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Taking Vitamin Supplements Will Not Prevent Common Age-Related Eye Disease in Annapolis & Kent Island

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Eye Care , Optometrist Wellness

Do not put too much hope on vitamin supplements to prevent age-related macular degeneration, or AMD, a leading cause of vision loss in individuals who are over 50 years old. AMD blurs the sharp and central vision needed to see objects that are straight ahead. Those suffering from this eye condition have difficulty sewing, reading, and driving.

No Evidence Of Vitamin Supplements Preventing AMD

Some think that taking vitamin supplements will prevent the onset of this eye disease but findings of a new research suggest otherwise.

To determine if taking antioxidant vitamin and mineral supplements can prevent the development of AMD, Jenny Evans, from the London School of Hygiene and Tropical Medicine, and colleagues analyzed the data of five earlier studies involving more than 75,000 people that compared the effects of taking vitamin supplements and placebos on the likelihood of developing AMD.

They found that the people who took the supplements had similar odds of developing AMD as those who did not take them.

The study, which was published in the Cochrane Database of Systematic Reviews in July 2017, found that taking beta-carotene and vitamin E supplements will not prevent the development of AMD in individuals without signs of the condition. The researchers also think that taking vitamin C and multivitamin tablets has similar negligible effect on preventing AMD.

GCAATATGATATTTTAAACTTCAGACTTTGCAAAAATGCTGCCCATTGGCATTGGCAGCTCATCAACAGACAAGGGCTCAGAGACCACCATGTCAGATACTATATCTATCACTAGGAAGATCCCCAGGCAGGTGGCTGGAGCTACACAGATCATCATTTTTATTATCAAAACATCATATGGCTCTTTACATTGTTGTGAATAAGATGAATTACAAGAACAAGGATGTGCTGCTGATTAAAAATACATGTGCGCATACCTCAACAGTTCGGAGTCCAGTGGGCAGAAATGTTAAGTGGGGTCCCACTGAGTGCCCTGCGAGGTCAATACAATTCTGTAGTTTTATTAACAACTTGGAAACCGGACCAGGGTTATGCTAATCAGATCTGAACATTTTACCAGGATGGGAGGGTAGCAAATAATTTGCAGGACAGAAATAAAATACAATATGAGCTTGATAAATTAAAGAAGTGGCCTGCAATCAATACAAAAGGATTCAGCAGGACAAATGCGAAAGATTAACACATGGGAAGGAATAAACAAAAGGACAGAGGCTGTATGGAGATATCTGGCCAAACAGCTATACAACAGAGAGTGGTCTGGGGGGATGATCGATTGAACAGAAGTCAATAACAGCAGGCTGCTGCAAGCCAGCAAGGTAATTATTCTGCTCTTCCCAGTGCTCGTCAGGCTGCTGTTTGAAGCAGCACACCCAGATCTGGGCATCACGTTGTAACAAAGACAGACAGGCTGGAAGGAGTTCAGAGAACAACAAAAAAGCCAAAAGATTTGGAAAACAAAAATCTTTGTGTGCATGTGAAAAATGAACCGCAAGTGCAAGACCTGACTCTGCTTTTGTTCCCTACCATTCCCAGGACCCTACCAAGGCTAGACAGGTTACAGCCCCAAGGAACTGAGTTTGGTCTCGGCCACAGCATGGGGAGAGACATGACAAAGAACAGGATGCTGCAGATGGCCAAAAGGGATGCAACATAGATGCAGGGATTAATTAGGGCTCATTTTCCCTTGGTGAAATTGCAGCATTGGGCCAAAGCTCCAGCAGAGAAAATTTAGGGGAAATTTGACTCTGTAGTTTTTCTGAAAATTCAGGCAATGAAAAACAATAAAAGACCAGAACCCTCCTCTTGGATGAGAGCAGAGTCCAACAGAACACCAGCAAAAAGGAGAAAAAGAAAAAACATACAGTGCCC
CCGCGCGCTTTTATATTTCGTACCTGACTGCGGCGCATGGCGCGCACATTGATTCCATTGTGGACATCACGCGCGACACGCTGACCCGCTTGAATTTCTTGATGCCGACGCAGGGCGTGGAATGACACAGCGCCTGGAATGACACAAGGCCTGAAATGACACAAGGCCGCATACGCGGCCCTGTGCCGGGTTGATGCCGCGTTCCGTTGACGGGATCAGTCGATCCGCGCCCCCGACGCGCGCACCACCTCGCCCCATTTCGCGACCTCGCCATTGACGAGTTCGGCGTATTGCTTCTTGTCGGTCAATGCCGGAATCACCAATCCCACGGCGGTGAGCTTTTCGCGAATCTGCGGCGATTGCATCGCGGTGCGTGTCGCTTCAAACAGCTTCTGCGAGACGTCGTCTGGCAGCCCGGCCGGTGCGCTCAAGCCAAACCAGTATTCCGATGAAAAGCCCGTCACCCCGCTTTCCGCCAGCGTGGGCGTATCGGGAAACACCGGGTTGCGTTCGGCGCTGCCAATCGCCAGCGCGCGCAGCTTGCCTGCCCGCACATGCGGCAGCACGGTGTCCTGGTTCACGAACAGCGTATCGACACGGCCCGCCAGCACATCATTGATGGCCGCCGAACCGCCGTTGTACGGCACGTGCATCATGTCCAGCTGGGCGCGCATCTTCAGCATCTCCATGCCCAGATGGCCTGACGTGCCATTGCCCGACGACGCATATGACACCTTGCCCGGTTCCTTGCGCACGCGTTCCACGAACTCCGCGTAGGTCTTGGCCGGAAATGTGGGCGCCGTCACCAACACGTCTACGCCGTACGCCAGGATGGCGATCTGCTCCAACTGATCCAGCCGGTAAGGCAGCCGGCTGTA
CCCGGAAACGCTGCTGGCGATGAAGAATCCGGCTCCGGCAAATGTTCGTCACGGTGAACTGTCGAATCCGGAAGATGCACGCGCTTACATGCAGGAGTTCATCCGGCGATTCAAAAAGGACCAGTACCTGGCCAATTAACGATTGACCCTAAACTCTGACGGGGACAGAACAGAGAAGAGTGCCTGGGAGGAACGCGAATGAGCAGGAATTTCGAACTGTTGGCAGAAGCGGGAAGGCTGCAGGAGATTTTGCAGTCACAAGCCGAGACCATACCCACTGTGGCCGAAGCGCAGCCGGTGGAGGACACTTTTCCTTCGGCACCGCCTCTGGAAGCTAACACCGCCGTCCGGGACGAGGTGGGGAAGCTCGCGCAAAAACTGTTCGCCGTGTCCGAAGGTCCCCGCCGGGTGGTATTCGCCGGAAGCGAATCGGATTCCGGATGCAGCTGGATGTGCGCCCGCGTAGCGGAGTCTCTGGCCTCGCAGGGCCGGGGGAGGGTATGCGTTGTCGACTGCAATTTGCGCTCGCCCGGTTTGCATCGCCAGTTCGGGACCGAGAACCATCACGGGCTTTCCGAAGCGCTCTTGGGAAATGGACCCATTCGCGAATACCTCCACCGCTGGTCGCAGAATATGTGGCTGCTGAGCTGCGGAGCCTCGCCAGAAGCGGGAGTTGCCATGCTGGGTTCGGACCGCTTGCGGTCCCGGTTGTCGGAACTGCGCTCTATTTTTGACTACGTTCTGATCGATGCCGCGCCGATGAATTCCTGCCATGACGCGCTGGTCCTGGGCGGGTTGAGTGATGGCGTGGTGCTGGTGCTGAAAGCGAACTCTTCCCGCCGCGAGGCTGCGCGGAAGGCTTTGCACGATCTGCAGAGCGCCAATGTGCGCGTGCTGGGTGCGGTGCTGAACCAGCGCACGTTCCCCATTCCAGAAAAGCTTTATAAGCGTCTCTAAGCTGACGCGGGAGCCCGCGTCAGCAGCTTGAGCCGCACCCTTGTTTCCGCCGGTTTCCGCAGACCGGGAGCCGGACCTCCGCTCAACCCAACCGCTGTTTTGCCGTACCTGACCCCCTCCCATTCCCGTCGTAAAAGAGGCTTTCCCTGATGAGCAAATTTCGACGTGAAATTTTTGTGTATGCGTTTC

What this means, according to the researchers, is that taking vitamin supplements is not necessary for healthy individuals who do not have eye problems.

Advice To Patients At Higher Risk Of Developing AMD

For those with increased odds of contracting the eye problem, the researchers said that the choice not to take supplements will not likely place them at greater risk of developing AMD. The researchers, however, noted that taking vitamin supplements is generally regarded as safe.

Other options are available for people likely to develop AMD. People with an increased risk of contracting eye diseases need to meet with their eye care practitioner. Eye specialists may help reduce a person’s risk of AMD or at least slow its progression by providing medical advice on lifestyle choices that can affect eye health.

No cure currently exists for AMD but there are treatments that can delay progression or even improve vision. Eye care professionals may advise you to get a dilated exam at least once a year to determine if your condition is advancing.

Contact us here at See Island Eyecare to set up an appointment with one of our eye specialists to get expert advice on preventing or slowing down the progression of AMD.

Written by Island Eyecare

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